Looking for reliable tourist information for Amsterdam?
This concise Amsterdam tourist guide gives the 10 most important tips on Amsterdam tourism.
A good way to get reliable and up-to-date tourist information for Amsterdam is to rely on the state-run tourist information office, the Amsterdam Tourism & Convention Board (ATCB).
From it's three Amsterdam offices, the easiest ones to find are those located at Schiphol Airport, and just outside the main exit of Central Station (at the Stationsplein).
Not only will you receive leaflets and brochures in several languages with tourist information for Amsterdam, but they can also book hotels, excursions, concerts, etc. for a small fee.
Amsterdam's exceptionally rich cultural offer can be best enjoyed by accessing the advantages provided by the several discount cards and passes available for tourists.
The I Amsterdam Card is a chip-card, a transport ticket, a pocket guide and a discount card all-in-one.
It offers free access to over 30 tourist attractions and discounts for another 20. They are valid for 24 hours (€ 55,-), 48 hours (€ 65,-), 72 hours (€ 75,-) or 96 hours (€ 85,-).
The most common opening times for retailers are 10.00 to 17.00, from Monday to Sunday. Thursday however, on shopping night (koopavond) shops close at 21.00.
Opening times at supermarkets depend on the chain they belong to but they can be open from 08.00 up to 22.00 (e.g. the well-stocked Albert Heijn supermarket behind Dam Square).
Banks are usually open Mon-Fri between 10.00 and 17.00. Museums and other attractions have particular opening times but as a rule the state-run museums are closed on Mondays and usually once a week have longer opening times so as to allow for late visits.
Although Amsterdam has a low criminality record compared to other European capitals, the best way to ensure a problem-free vacation is to avoid trouble yourself.
That is why it is advised that you leave your valuables in your hotel's safe deposit.
Pickpockets are active at e.g. the Central Station, the Red Light District and large tourist squares like the Rembrandtplein and Leidseplein.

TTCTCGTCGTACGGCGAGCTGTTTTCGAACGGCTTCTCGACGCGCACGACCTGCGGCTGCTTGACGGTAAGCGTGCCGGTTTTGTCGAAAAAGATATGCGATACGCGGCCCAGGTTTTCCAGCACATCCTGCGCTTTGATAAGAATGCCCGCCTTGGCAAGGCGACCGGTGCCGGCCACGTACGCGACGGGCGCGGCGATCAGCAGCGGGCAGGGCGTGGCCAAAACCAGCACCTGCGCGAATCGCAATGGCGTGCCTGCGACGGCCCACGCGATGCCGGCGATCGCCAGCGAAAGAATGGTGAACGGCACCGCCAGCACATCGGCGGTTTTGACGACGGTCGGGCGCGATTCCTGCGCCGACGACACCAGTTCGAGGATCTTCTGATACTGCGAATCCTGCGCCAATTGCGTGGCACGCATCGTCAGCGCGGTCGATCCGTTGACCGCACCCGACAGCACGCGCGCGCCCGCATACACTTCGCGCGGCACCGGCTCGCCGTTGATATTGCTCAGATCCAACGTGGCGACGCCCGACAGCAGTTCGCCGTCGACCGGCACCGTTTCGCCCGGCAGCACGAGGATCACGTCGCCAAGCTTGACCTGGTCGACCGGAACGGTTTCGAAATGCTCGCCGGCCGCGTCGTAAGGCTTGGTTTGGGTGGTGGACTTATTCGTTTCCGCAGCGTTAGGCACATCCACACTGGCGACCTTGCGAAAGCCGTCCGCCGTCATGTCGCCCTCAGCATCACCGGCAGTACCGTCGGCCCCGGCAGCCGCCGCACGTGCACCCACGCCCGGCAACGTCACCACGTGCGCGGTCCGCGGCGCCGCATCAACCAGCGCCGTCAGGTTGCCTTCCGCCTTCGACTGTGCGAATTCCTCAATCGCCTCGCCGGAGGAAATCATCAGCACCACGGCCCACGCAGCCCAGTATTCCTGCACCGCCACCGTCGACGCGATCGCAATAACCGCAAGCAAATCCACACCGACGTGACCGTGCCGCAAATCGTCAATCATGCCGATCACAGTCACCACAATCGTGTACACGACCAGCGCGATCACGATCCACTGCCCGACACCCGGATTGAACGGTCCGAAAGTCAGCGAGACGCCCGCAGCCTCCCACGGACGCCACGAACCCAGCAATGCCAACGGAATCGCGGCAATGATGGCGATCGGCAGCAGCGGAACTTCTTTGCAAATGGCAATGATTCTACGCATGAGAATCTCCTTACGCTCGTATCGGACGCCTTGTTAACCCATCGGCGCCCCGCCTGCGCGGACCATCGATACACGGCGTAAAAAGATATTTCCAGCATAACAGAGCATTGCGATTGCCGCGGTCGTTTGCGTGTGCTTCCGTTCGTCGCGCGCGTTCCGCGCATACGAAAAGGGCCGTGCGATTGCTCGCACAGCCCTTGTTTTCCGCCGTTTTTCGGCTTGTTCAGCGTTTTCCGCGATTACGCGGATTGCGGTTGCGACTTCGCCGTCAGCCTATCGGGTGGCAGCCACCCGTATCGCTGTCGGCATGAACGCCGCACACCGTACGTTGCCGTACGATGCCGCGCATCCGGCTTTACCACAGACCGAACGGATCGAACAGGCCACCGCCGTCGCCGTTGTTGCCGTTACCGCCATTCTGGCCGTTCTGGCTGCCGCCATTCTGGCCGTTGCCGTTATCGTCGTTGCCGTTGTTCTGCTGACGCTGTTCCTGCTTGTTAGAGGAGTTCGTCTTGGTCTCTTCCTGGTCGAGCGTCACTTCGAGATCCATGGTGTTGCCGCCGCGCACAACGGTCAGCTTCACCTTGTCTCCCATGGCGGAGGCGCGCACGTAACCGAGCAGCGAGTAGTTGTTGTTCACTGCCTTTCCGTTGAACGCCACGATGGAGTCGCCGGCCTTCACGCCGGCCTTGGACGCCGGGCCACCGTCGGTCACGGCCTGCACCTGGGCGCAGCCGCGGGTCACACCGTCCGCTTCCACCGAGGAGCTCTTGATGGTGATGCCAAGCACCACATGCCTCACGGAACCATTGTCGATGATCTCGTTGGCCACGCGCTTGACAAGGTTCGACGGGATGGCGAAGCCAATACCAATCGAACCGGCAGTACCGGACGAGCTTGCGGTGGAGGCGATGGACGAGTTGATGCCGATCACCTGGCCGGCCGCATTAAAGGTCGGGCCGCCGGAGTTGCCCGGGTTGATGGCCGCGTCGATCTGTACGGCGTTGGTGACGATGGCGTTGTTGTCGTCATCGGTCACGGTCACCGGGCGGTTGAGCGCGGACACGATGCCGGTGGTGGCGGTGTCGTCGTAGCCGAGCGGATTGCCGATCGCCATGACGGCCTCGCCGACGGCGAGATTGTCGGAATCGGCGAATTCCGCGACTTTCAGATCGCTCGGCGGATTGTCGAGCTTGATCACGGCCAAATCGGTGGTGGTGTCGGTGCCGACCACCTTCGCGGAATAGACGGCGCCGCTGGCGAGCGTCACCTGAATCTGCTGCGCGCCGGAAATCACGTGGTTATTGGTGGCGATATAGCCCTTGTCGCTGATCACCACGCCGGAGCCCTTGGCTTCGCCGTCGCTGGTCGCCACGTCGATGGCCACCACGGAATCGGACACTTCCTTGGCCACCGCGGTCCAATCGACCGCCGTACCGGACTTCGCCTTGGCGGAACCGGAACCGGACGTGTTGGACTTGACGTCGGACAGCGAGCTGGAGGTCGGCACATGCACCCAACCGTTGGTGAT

Any guide on tourist information for Amsterdam will warn you against taking photos of the working girls while strolling in the Red Light District as this can lead to serious troubles. Expect verbal abuse at the least, or to get your camera thrown in the canals.
It is strongly advised that you report any injury, theft and lost property to the nearest police station so that the appropriate measures are taken in the shortest time possible.
At the police station you will be helped to cancel credit cards and receive information on how to proceed according to your specific case. In the Netherlands the emergency phone number is 112.
While soft drugs are tolerated in Amsterdam and can be purchased openly in coffee shops, hard drugs are prohibited in the Netherlands.
That is why you should refuse any offers to buy hard drugs such as cocaine, heroin, LSD and ecstasy as they often are fake and you will not be able to reclaim your money.
Only buy soft drugs at the publicly recognizable coffee shops - they are licensed (see picture) and will at least actually sell you what is advertized.
Drinking on the streets is prohibited, including/especially in the Red Light District and whoever does not comply can be fined. However, in practice only very drunk and/or very loud people are arrested. That means you can enjoy sipping a beer in the park with your friends if you behave appropriately.
Another behavior that is not tolerated in Amsterdam and can be fined with 50 is that of urinating in public. The city provides numerous public toilets placed in areas with heavy tourist traffic and additionally every police station has facilities that can be used by tourists.
A tip: If you ask café owners politely while offering a 50 eurocent coin, you can almost always use their toilet without ordering something (if you're in a hurry).
Even if your are a tourist, if you park your bike outside designated racks your bike may be picked up and taken to the Bike Depository (Fietsdepot) of the city administration (AFAC).
This is especially true at Amsterdam Central Station, where you have to park your bike in the huge "bike flat" at the station's west side (see picture).
Apart from the 10 fine that you will have to pay as administration costs the whole affair will cost you several hours as the Bike Depository is situated outside of Amsterdam, in the harbour area (Bornhout 8).
Book your museum, tour and canal tickets here with a discount and without the (long!) waiting lines!
We are able to offer this through an Amsterdam ticket broker whith exclusive deals with all major Amsterdam attractions.
Amsterdam-Advisor.com is written by local residents who once arrived in Amsterdam for the first time, just like you...